There came a point when I realized that if I missed a step with my left foot, I would come crashing into a pile of sharp thistles – and if I missed a step with my right foot, I would have slipped helplessly down a steep hill until I reached the sheer cliff face, at which point I would have plumetted to a gruesome death. It also dawned on me that I was so far away from another human being that my screams would only be heard by a few apathetic sheep, who would likely have regarded my fall with cruel indifference, stupidly chewing their grass while I was swept away by the unforgiving tides of England’s South West Coast.
It’s important not to think about things like that; just think about planting each foot on the next stable part of path. I tried to ignore the cuts on my face incurred by a combination of wind and hail, the uncomfortable sensation of walking in soaked socks, and the deserted miles of Exmoor National Park that lay ahead of me. But there was something that was much more difficult to ignore: the little voice in my head imploring “Why Andrew…. WHY did you decide to do this?”
The date was September 2nd, and it was my second day of walking. But ladies and gents, I’m happy to report that was the only day on the whole trip that was NOT fun.
I have recieved several emails inquiring as to whether or not I am deceased. By now, you have surely deduced that I am not, but allow me to confirm: I am alive, with all my limbs and organs fully intact. And, I have finished walking the South West Coast Path, having charted a rough distance of 230 miles, and ascended/descended the altitudinal equivalent of two Mount Everests. And despite an extremely bleak second day, I am pleased to tell you that it never… ever… rained again. Here’s a map of what I did (Minehead to Penzance).
I obviously don’t have enough time or space to recount every insignificant little story of the walk, but suffice it to say the walk was extremely pleasant, and became increasingly easy! There was a tremendous amount of ascent/descent as I mentioned. I would compare a typical days walk with doing the Grouse Grind (both ways) 3 or 4 times. It was certainly physically demanding at first, but I got used to it very quickly and after a week or so, it was relatively easy.
Again, for the first few days the landscape was ‘uninspiring’ at best. But, as I crossed the border from Somerset to Devon, and then from Devon to Cornwall, the landscape became dramatically better. Soaring cliffs, endless beaches, enormous waves, and quaint villages nearly the whole way.
I stayed in Youth Hostels nearly all of the way. Camping proved impractical, expensive, and unnecessary. So after a couple nights of tenting, I transferred my camping gear for a later pick-up, and only camped again near the end. Staying in Hostels made the experience much richer, because I met so many fascinating people (such as: a Lithuanian International Business Student, a German Viola Player in Munich Philharmonic, an aimless wanderer from Poland, to name just a few). And the Hostels were frequented by other coastal walkers, who could give tips and encouragement. I used the occasional B&B when Hostels were unavailable.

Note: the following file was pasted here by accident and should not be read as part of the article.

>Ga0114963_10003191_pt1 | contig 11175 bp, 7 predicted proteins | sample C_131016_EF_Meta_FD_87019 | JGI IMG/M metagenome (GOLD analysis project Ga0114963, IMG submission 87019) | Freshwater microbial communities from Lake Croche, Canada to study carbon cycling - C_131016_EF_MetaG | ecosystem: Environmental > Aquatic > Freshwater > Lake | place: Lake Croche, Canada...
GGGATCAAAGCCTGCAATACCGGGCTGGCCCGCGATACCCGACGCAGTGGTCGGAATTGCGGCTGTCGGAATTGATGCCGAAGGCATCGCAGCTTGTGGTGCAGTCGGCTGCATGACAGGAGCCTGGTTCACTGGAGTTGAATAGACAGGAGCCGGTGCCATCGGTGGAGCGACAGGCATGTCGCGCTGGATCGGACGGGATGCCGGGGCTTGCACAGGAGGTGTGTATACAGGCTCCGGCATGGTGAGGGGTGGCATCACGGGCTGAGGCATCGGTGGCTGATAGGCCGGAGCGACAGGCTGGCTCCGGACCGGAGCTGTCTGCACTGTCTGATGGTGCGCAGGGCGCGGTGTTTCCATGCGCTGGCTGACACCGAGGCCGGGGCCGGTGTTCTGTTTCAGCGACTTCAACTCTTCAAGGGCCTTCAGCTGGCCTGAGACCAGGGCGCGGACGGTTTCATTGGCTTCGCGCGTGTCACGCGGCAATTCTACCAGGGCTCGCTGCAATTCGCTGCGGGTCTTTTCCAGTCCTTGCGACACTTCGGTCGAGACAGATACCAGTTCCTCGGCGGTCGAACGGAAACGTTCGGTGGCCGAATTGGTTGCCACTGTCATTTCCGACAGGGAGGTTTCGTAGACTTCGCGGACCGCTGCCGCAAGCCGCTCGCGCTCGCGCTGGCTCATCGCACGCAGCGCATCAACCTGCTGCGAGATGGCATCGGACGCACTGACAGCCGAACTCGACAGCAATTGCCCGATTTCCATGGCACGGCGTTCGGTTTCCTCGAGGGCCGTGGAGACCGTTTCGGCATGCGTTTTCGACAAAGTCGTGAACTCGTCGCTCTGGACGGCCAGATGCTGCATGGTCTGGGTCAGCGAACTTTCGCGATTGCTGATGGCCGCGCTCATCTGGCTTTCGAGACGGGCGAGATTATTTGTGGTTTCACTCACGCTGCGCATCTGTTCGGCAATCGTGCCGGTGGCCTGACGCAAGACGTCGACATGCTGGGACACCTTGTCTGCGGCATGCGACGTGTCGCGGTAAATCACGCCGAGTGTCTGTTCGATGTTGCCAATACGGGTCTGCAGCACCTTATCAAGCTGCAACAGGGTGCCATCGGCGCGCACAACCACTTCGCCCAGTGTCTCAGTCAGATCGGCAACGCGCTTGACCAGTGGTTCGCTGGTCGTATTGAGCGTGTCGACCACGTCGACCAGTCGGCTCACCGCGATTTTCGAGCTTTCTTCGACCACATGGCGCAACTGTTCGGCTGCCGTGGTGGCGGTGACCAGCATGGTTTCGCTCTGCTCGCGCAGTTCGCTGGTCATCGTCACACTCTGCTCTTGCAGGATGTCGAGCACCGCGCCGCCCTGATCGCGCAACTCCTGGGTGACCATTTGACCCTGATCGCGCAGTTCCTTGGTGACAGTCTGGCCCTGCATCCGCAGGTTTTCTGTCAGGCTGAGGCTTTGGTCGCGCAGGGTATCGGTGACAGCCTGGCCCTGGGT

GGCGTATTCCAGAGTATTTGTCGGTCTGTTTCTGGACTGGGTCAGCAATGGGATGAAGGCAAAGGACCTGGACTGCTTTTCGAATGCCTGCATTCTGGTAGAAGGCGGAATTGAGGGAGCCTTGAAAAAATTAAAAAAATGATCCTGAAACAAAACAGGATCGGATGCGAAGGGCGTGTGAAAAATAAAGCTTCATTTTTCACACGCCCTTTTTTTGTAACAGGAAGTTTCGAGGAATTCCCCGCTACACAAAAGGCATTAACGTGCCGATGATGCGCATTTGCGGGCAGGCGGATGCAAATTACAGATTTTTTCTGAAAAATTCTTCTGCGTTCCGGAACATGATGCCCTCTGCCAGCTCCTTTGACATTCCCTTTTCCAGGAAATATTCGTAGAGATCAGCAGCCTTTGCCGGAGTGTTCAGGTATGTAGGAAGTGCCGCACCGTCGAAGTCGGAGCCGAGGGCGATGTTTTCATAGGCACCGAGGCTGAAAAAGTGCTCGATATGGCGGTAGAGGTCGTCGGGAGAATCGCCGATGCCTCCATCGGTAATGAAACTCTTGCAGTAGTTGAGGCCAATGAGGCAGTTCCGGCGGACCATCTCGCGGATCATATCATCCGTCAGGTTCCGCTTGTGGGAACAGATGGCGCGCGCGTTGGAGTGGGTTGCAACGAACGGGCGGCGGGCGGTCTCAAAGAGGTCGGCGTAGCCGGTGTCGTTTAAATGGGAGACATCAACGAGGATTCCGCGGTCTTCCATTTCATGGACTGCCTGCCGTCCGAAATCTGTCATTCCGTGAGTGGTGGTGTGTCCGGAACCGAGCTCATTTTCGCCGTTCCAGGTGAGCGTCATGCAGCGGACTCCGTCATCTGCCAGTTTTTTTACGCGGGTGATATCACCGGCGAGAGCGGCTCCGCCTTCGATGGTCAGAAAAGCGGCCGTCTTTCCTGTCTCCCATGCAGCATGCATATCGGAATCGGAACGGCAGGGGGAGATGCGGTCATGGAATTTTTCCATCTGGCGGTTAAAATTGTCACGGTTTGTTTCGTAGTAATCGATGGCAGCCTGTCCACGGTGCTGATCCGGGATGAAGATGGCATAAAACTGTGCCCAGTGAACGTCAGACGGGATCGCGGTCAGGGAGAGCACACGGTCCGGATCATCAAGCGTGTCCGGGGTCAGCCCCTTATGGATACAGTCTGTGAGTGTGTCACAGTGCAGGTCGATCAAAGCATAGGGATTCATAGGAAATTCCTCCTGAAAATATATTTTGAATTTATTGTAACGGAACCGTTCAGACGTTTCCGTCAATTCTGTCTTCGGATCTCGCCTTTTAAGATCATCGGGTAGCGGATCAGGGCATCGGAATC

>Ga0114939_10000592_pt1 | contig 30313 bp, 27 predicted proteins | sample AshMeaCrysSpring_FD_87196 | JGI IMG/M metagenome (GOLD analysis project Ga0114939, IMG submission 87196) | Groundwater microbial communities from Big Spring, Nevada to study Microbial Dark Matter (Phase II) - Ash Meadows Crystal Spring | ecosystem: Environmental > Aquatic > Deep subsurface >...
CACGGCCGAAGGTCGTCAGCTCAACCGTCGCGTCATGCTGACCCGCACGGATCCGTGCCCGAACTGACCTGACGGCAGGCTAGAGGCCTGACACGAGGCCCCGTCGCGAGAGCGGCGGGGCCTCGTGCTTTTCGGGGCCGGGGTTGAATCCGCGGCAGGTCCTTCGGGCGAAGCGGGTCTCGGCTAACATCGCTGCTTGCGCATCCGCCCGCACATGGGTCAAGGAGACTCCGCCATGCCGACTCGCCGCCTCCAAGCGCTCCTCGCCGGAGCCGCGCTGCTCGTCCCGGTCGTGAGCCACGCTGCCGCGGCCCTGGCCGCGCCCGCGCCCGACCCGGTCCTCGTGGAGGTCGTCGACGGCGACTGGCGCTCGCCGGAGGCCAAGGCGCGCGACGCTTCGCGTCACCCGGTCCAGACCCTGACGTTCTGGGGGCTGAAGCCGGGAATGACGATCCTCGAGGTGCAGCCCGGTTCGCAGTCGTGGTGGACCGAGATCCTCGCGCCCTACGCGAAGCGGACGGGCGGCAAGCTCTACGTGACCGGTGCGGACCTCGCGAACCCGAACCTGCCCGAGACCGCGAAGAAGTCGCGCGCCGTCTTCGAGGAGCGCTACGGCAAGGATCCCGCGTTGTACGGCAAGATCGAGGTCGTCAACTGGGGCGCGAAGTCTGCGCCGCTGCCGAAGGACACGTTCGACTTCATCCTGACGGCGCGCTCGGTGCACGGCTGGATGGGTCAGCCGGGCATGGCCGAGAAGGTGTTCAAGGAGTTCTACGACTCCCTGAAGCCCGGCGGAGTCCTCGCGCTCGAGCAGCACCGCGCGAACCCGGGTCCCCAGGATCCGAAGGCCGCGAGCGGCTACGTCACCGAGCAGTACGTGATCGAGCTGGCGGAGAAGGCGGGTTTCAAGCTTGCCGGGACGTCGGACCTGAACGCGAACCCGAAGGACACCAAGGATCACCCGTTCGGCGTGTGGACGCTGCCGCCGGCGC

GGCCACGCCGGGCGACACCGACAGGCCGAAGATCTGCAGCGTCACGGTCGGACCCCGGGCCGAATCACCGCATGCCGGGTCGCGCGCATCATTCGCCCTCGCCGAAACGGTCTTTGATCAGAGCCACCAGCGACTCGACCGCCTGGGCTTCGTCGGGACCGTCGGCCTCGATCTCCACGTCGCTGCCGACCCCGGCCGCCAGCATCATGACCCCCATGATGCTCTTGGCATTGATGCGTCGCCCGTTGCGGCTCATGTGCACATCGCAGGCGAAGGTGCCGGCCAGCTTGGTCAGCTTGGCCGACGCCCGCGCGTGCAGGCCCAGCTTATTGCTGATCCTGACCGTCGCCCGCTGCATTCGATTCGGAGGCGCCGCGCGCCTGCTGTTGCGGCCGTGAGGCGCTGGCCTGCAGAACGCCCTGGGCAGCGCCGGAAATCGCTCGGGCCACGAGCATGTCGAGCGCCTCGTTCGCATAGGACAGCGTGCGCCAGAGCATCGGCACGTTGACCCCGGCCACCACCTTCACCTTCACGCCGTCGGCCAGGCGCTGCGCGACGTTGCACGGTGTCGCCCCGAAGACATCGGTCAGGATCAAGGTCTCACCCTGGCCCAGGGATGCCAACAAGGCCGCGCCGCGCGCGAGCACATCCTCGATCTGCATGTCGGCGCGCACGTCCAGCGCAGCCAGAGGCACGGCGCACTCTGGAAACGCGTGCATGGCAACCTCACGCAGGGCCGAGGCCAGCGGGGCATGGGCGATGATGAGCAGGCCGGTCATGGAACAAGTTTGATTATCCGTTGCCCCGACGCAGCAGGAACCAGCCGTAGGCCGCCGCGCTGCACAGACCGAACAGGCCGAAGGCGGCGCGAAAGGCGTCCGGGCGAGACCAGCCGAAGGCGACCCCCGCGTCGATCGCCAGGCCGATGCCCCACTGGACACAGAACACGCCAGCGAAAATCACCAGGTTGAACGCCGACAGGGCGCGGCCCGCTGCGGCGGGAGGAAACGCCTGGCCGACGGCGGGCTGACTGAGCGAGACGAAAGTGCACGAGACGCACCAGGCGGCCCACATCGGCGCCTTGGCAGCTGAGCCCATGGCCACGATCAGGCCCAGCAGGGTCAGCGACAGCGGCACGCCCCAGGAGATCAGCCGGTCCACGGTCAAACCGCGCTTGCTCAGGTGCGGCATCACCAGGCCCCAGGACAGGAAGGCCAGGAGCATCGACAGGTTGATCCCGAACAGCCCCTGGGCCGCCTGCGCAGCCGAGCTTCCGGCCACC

About three quarters of the way through, my Dad joined me for the final stretch, which was probably the best stretch. He guided me through his old stomping grounds, and pointed out where he and my Mum had lived, and the places they visited when they lived there. It was nice to have a bit of company after nearly a month of nearly unbroken solitude, but having said that, I must say that I had maintained my sanity pretty well while I was alone. I rarely got bored or restless, likely because each day was its own unique challenge and adventure. In the end I think I did pretty well for such a long time on my own – I barely went mad at all; only rarely did I casually speak to animals and laugh for no reason at all. I only contemplated murder once, and I didn’t actually go through with it so it doesn’t even count.
There’s much more to tell of course, but that’ll wait until I get home, which is actually not for another month. I’ve been in Wales for the past few days actually, in a place called Llandudno. Right now I’m visiting my extended family in Sheffield.
I just want to say thank you to everybody who wrote me little emails while I was walking. Sorry I was so late returning them, but as you probably guessed, I had extremely limited access to the Internet until now. I should be online quite a lot during October, so drop me a line anytime and I will probably answer back this time. I hope everybody is doing well at home… from what I’ve heard things seem to be on track for everybody. To all my SFU brothers and sisters, drink a pint at the pub for me, and don’t attend too many lectures! Hope all is well in Pitt Meadows. To all my fans way out in Mission, throw a poutine at the players-room wall for me! To Erin, sorry I haven’t called, but I forgot your home number… when I get home we can discuss converging theoretical frameworks for implimenting practical models of over-arching socio-economic diasporic globalization.
Take care all. ~Andrew